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buildOnSave support in tsconfig.json #7091

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johnnyreilly opened this Issue Feb 16, 2016 · 10 comments

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johnnyreilly commented Feb 16, 2016

As discussed compileOnSave support in tsconfig.json is due to ship with TS 1.8.

However compileOnSave is just for stopping compiling on save as I understand. Are there plans to support for buildOnSave as well?

My use case is this:

I have a web app which has been built using TypeScript (since TS was 0.9!) The older part of the codebase works and uses global scope with namespaces and is written in ES5. The newer part of the codebase is written using ES6 / modules and is compiled using Webpack with ts-loader and babel-loader.

Each part of the code base is driven by a separate tsconfig.json; however - deactivating the Visual Studio build by adding <TypeScriptCompileBlocked>true</TypeScriptCompileBlocked> to the .csproj (see here) is an all or nothing affair.

So if I turn it off I have to manually run tsc against the old code in order that it is generated. Do-able but clunky. It'd be nice to be able to control both build and file level compilation from tsconfig.json

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mhegazy commented Feb 16, 2016

A few notes, CompileOnSave (in VS 2015) already compiles all files in your project. We have no plans of supporting a watch mode in VS, tsc --w should be sufficient, as well as existing build tool integration.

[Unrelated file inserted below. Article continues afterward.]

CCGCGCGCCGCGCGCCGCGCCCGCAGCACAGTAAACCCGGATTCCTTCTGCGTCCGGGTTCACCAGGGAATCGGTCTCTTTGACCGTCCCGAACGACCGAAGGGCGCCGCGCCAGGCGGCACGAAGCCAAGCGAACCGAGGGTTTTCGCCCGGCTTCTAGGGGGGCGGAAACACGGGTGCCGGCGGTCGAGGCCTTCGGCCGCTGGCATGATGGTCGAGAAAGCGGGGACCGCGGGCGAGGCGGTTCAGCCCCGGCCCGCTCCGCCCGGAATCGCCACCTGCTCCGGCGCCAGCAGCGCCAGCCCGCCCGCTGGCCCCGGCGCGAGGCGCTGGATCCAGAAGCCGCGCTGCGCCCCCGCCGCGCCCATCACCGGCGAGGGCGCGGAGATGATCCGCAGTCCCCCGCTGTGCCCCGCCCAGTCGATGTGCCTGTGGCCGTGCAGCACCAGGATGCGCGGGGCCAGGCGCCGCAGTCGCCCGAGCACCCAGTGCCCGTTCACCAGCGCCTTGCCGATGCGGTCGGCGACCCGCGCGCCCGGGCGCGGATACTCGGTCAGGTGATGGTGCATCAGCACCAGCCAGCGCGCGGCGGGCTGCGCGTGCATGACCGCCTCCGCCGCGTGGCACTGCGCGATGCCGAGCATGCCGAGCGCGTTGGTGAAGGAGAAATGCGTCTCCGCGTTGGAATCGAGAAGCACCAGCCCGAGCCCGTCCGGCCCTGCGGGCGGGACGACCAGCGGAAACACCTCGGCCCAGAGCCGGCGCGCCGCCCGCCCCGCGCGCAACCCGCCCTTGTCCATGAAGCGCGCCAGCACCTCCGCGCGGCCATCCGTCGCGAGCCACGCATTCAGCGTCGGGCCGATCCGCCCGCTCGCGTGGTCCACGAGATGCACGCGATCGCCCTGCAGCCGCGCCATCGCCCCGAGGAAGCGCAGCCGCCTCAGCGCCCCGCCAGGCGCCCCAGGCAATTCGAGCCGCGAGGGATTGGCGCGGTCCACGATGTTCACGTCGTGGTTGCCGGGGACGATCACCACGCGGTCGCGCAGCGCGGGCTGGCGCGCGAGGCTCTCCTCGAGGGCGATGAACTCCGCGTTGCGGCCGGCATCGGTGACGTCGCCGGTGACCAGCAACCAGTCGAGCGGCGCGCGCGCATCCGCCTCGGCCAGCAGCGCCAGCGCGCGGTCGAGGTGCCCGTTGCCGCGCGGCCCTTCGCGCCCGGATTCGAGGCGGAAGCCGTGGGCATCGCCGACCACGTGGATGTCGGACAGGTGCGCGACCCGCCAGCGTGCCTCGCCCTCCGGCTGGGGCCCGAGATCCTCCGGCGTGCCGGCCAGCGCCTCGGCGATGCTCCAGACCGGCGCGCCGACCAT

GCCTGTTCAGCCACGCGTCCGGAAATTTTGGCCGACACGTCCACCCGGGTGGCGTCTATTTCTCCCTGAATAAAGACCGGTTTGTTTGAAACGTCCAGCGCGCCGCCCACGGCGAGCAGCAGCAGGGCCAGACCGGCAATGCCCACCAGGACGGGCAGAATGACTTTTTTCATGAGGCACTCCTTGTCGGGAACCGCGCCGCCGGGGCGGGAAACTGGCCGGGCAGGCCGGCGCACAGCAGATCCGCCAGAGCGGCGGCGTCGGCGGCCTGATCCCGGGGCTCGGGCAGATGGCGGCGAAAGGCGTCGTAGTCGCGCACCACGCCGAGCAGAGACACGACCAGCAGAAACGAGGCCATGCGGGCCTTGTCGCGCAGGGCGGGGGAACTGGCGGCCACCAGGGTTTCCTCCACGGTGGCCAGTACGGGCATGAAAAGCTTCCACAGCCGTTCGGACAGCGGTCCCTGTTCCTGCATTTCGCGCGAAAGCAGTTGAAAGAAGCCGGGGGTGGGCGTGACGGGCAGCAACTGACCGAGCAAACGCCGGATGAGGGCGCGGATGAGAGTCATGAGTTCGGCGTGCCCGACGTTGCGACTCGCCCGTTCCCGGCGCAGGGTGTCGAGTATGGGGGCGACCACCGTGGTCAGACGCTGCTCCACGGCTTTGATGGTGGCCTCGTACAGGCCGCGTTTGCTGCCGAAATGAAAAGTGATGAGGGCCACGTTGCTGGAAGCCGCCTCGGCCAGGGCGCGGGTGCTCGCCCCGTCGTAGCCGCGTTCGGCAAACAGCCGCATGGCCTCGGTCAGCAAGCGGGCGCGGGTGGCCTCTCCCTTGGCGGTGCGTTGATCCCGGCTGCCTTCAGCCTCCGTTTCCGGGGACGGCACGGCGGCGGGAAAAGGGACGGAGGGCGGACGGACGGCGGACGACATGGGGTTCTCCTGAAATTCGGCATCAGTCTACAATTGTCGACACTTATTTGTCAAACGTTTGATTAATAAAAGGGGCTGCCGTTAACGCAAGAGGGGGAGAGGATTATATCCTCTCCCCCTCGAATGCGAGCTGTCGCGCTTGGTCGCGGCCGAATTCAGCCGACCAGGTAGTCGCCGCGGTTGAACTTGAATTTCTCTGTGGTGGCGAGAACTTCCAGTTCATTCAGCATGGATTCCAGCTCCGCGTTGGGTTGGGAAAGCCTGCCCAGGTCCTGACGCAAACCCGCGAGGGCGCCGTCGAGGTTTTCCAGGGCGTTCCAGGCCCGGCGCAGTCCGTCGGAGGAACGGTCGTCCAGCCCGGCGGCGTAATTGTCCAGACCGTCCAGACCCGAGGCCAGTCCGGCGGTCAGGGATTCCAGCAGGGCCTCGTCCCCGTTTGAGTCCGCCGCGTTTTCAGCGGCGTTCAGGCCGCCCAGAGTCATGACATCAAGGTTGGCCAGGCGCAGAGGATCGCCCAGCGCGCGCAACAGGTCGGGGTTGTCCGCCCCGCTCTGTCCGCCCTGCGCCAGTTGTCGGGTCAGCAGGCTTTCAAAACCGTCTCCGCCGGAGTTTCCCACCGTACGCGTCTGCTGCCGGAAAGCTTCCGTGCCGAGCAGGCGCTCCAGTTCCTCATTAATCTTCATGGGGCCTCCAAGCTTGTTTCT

Since you have other build steps, i am assuming you have some build system already wired in, so why not just use a watch capability in your build system. like gulp watch for instance?

Also, why not just put "compileOnSave": "true" in your older portion of the project, "compileOnSave": "false" in the newer portion?

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johnnyreilly commented Feb 17, 2016

Hi @mhegazy,

Are you saying that having compileOnSave set to false will effectively act as a <TypeScriptCompileBlocked>true</TypeScriptCompileBlocked> scoped to the tsconfig.json? So this would block TypeScript compilation triggered as part of a Visual Studio build? If so that's awesome!

For now we've been deactivating all compilarion with <TypeScriptCompileBlocked>true</TypeScriptCompileBlocked> and triggering 2 separate TypeScript compile tasks in our csproj. One (the old stuff) invokes tsc -p Scripts and the other (the new stuff) invokes a gulp task which triggers WebPack and some other bits and pieces.

Rather quirkily we're having to include to nuget TypeScript target in the csproj in order that Visual Studio doesn't come along and re-add the standard TypeScript target to the project and ask us if we'd like to search Definitely Typed for typings.

I'm just looking for VS to be a straight TypeScript editor really. However it's not easy. It feels like you have to "trick" the tooling into doing what you want.

BTW we are using watch modes when we're running in debug (not triggered as part of the vs build though)

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johnnyreilly commented Feb 17, 2016

PS apologies for typos - this is being written on my phone as I walk to work on a cold winter day. Fingers a bit numb!

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mhegazy commented Feb 17, 2016

Are you saying that having compileOnSave set to false will effectively act as a true scoped to the tsconfig.json? So this would block TypeScript compilation triggered as part of a Visual Studio build? If so that's awesome!